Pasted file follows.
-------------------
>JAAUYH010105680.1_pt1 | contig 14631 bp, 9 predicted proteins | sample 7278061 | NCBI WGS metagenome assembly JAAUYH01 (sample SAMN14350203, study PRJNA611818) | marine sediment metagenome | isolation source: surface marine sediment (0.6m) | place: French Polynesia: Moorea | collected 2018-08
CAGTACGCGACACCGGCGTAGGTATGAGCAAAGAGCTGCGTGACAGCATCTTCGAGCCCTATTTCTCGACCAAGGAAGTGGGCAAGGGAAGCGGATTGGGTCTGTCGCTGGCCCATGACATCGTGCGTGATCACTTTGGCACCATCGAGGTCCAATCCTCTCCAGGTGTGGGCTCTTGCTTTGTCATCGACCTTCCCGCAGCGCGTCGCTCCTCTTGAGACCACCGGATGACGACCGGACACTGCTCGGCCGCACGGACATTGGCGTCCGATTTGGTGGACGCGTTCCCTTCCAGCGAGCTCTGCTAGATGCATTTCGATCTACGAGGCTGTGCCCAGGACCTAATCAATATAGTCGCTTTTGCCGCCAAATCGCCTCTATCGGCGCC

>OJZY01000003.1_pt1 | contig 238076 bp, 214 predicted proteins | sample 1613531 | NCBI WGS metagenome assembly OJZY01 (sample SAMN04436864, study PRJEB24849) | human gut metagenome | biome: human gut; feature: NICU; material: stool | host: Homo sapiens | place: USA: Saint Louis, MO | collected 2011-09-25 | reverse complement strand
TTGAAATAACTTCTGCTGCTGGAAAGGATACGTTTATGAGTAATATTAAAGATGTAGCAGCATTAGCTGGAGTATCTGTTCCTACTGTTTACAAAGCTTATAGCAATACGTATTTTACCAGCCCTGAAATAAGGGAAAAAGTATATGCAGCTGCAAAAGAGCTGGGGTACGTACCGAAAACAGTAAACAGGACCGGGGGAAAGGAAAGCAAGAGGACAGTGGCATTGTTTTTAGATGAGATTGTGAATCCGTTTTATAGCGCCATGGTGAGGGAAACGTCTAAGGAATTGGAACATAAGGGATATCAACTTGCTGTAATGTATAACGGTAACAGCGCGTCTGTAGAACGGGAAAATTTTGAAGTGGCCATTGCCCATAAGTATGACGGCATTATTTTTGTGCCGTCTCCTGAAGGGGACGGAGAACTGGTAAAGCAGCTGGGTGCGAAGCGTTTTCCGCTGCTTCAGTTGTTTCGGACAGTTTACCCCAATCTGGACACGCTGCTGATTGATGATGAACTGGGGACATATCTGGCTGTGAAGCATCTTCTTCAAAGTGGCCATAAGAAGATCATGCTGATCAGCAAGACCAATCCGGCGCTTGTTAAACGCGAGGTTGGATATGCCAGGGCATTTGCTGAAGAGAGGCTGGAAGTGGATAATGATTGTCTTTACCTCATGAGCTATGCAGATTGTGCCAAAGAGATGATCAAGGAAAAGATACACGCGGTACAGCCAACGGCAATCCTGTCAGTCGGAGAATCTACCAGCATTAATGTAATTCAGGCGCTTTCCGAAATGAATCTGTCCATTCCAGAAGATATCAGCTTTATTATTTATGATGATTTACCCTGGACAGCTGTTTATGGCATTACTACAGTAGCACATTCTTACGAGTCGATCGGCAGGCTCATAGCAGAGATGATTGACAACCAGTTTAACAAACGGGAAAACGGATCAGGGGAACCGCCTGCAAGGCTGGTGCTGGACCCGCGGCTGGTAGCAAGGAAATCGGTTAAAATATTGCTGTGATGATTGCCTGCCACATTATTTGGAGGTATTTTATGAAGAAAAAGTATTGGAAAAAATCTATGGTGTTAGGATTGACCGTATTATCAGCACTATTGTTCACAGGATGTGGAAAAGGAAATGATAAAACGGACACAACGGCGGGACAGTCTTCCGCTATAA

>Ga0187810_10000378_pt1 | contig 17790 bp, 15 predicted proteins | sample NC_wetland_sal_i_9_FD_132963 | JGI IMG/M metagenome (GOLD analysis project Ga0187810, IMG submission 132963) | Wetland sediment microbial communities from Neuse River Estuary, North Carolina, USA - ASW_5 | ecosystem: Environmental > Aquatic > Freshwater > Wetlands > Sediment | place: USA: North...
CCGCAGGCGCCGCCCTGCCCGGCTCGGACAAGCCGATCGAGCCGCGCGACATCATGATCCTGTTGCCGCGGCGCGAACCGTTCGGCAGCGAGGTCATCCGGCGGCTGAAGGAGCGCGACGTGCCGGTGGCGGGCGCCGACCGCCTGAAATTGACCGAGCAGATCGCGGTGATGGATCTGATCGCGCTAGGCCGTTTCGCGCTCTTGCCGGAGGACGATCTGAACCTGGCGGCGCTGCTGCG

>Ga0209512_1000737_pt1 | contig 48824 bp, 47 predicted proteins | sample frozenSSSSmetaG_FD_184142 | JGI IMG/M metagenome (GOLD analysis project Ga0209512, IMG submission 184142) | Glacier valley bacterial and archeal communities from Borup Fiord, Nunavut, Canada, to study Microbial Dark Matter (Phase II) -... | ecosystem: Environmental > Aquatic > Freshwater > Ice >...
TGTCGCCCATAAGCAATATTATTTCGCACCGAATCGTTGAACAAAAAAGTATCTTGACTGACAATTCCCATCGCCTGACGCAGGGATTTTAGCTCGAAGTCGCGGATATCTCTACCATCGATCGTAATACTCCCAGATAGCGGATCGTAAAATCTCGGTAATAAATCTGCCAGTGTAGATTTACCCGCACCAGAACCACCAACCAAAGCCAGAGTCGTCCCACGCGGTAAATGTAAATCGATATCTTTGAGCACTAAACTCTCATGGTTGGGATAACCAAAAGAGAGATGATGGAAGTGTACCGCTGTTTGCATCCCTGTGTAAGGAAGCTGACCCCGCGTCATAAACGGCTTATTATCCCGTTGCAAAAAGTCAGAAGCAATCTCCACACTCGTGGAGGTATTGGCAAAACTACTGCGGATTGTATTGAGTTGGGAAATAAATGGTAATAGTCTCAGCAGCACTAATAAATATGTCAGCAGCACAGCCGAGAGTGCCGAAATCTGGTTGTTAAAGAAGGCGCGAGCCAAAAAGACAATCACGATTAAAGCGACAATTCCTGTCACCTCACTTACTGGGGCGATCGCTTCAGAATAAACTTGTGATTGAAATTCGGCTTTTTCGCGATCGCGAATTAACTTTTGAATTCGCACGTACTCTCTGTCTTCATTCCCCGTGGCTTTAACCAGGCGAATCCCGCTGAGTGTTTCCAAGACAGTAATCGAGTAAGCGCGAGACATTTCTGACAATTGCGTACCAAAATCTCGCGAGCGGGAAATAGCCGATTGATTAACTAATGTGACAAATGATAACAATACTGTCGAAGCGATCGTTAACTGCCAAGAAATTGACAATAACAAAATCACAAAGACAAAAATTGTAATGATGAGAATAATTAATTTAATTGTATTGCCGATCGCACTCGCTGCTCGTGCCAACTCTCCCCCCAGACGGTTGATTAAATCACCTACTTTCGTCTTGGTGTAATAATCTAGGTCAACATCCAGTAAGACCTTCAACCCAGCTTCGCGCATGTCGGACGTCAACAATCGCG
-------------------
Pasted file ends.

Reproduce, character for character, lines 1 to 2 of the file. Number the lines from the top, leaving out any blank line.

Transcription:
>JAAUYH010105680.1_pt1 | contig 14631 bp, 9 predicted proteins | sample 7278061 | NCBI WGS metagenome assembly JAAUYH01 (sample SAMN14350203, study PRJNA611818) | marine sediment metagenome | isolation source: surface marine sediment (0.6m) | place: French Polynesia: Moorea | collected 2018-08
CAGTACGCGACACCGGCGTAGGTATGAGCAAAGAGCTGCGTGACAGCATCTTCGAGCCCTATTTCTCGACCAAGGAAGTGGGCAAGGGAAGCGGATTGGGTCTGTCGCTGGCCCATGACATCGTGCGTGATCACTTTGGCACCATCGAGGTCCAATCCTCTCCAGGTGTGGGCTCTTGCTTTGTCATCGACCTTCCCGCAGCGCGTCGCTCCTCTTGAGACCACCGGATGACGACCGGACACTGCTCGGCCGCACGGACATTGGCGTCCGATTTGGTGGACGCGTTCCCTTCCAGCGAGCTCTGCTAGATGCATTTCGATCTACGAGGCTGTGCCCAGGACCTAATCAATATAGTCGCTTTTGCCGCCAAATCGCCTCTATCGGCGCC